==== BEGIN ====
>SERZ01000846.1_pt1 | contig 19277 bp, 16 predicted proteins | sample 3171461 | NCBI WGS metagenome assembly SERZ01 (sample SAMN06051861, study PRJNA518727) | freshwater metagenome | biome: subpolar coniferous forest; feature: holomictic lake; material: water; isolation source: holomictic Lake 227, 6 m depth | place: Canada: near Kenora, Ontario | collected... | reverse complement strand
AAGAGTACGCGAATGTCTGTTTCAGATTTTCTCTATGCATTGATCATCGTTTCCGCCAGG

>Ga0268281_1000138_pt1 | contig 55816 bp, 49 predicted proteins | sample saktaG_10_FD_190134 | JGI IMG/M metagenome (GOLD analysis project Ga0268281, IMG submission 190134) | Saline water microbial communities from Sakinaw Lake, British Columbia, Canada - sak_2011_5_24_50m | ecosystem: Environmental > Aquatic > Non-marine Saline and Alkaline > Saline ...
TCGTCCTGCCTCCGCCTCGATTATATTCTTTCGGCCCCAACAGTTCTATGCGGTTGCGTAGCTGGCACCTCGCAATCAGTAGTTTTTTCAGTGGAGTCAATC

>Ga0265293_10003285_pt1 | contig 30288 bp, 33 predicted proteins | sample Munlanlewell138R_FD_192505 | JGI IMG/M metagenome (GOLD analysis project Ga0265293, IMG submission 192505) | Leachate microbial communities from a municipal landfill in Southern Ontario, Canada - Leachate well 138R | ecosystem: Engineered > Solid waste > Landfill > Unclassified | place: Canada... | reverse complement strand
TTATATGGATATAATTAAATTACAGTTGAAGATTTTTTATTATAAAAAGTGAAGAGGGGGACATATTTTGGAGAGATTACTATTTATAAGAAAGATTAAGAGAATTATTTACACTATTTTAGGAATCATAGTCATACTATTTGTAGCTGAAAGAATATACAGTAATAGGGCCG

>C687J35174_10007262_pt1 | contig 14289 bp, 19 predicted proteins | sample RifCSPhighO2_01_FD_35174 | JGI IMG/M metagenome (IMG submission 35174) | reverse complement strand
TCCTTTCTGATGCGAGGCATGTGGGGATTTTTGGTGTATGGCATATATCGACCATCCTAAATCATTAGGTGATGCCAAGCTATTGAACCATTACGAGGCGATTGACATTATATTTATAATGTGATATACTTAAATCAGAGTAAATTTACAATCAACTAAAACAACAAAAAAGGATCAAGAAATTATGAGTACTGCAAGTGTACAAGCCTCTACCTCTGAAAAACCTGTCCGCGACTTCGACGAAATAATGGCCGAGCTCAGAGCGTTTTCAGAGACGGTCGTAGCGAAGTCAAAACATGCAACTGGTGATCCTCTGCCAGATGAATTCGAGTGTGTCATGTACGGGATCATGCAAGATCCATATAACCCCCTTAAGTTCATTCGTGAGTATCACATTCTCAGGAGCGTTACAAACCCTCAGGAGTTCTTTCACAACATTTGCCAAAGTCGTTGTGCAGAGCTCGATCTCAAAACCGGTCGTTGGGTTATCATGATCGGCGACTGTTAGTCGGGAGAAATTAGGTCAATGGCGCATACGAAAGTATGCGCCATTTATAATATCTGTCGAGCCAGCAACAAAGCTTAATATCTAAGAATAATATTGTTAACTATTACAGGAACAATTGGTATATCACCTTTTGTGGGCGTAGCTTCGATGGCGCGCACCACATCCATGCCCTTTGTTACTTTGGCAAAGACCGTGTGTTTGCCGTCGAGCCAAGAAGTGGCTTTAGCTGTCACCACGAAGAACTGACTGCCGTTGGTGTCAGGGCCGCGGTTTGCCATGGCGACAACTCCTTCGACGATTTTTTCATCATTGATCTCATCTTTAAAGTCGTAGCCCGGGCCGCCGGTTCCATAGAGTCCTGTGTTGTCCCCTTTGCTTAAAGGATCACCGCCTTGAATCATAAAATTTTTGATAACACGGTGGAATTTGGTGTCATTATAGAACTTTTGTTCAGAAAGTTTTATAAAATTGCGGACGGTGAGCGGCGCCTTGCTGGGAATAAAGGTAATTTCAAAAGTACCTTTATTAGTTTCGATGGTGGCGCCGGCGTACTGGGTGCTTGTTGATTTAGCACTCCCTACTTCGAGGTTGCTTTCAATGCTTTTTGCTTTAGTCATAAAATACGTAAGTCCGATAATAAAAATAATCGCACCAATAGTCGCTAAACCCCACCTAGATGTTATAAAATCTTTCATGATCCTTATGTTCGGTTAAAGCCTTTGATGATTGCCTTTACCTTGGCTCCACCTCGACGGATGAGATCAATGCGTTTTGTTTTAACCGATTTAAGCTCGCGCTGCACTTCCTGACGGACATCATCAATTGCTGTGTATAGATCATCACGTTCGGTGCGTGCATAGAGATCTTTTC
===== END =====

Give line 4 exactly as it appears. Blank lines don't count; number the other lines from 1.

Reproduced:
TCGTCCTGCCTCCGCCTCGATTATATTCTTTCGGCCCCAACAGTTCTATGCGGTTGCGTAGCTGGCACCTCGCAATCAGTAGTTTTTTCAGTGGAGTCAATC